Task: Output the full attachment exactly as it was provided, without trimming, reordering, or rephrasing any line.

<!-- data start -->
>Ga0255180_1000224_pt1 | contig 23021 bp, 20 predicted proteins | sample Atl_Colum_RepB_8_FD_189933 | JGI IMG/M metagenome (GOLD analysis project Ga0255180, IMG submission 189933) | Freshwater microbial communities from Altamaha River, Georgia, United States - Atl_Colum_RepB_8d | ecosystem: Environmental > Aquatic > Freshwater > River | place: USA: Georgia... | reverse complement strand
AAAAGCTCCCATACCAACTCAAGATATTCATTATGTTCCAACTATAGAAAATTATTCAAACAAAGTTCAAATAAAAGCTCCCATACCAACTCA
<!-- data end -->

>Ga0255180_1000224_pt1 | contig 23021 bp, 20 predicted proteins | sample Atl_Colum_RepB_8_FD_189933 | JGI IMG/M metagenome (GOLD analysis project Ga0255180, IMG submission 189933) | Freshwater microbial communities from Altamaha River, Georgia, United States - Atl_Colum_RepB_8d | ecosystem: Environmental > Aquatic > Freshwater > River | place: USA: Georgia... | reverse complement strand
AAAAGCTCCCATACCAACTCAAGATATTCATTATGTTCCAACTATAGAAAATTATTCAAACAAAGTTCAAATAAAAGCTCCCATACCAACTCA